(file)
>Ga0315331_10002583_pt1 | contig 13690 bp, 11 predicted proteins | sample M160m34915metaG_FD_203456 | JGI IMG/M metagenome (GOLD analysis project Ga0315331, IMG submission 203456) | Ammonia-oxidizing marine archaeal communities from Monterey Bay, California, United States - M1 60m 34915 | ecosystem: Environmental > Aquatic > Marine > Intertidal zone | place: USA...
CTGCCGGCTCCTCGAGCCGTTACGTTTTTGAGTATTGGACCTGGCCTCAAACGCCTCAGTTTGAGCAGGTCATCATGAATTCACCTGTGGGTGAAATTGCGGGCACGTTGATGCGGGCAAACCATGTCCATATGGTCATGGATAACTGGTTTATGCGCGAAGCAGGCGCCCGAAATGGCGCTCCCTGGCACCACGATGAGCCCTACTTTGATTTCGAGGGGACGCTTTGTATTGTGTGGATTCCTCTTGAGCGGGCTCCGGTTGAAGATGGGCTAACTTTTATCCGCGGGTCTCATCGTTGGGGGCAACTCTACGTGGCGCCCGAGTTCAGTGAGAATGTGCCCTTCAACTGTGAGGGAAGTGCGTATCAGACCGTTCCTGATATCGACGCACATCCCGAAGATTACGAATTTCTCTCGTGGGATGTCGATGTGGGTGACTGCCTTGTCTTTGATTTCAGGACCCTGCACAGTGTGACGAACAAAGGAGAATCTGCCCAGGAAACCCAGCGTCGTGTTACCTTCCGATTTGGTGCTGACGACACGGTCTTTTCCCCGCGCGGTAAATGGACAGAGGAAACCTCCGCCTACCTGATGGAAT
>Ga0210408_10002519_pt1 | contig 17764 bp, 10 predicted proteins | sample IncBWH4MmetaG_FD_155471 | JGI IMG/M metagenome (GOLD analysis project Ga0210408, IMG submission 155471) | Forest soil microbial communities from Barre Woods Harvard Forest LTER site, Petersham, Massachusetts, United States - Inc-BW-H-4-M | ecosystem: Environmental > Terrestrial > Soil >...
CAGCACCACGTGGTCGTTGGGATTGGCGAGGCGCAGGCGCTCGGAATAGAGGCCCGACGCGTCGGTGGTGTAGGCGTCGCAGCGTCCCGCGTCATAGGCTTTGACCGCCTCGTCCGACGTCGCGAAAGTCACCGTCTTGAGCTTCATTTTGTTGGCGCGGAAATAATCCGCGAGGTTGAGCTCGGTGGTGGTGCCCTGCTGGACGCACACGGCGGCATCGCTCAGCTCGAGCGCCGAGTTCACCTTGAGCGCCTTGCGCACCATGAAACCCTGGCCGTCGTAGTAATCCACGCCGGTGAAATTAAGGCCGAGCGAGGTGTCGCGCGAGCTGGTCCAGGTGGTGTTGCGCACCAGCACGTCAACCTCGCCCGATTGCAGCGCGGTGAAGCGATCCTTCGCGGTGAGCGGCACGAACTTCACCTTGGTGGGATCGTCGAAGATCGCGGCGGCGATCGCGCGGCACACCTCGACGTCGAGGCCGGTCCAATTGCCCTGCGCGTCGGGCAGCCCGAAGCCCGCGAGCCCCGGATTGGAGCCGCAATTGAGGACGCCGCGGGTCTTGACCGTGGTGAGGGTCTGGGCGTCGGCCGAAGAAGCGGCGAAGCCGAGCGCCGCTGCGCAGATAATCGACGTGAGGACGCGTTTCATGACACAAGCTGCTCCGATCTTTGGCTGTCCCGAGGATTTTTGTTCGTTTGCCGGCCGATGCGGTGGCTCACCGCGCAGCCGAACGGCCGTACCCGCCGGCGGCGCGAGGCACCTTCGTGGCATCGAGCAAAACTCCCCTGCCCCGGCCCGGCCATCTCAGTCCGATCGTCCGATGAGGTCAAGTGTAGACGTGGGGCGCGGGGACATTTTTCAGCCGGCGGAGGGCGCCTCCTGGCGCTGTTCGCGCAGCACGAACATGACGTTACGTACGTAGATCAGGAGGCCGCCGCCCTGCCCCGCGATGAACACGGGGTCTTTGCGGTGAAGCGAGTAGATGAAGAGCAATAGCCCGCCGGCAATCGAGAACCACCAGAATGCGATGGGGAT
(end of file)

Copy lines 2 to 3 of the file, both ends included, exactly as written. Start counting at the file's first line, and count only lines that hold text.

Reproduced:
CTGCCGGCTCCTCGAGCCGTTACGTTTTTGAGTATTGGACCTGGCCTCAAACGCCTCAGTTTGAGCAGGTCATCATGAATTCACCTGTGGGTGAAATTGCGGGCACGTTGATGCGGGCAAACCATGTCCATATGGTCATGGATAACTGGTTTATGCGCGAAGCAGGCGCCCGAAATGGCGCTCCCTGGCACCACGATGAGCCCTACTTTGATTTCGAGGGGACGCTTTGTATTGTGTGGATTCCTCTTGAGCGGGCTCCGGTTGAAGATGGGCTAACTTTTATCCGCGGGTCTCATCGTTGGGGGCAACTCTACGTGGCGCCCGAGTTCAGTGAGAATGTGCCCTTCAACTGTGAGGGAAGTGCGTATCAGACCGTTCCTGATATCGACGCACATCCCGAAGATTACGAATTTCTCTCGTGGGATGTCGATGTGGGTGACTGCCTTGTCTTTGATTTCAGGACCCTGCACAGTGTGACGAACAAAGGAGAATCTGCCCAGGAAACCCAGCGTCGTGTTACCTTCCGATTTGGTGCTGACGACACGGTCTTTTCCCCGCGCGGTAAATGGACAGAGGAAACCTCCGCCTACCTGATGGAAT
>Ga0210408_10002519_pt1 | contig 17764 bp, 10 predicted proteins | sample IncBWH4MmetaG_FD_155471 | JGI IMG/M metagenome (GOLD analysis project Ga0210408, IMG submission 155471) | Forest soil microbial communities from Barre Woods Harvard Forest LTER site, Petersham, Massachusetts, United States - Inc-BW-H-4-M | ecosystem: Environmental > Terrestrial > Soil >...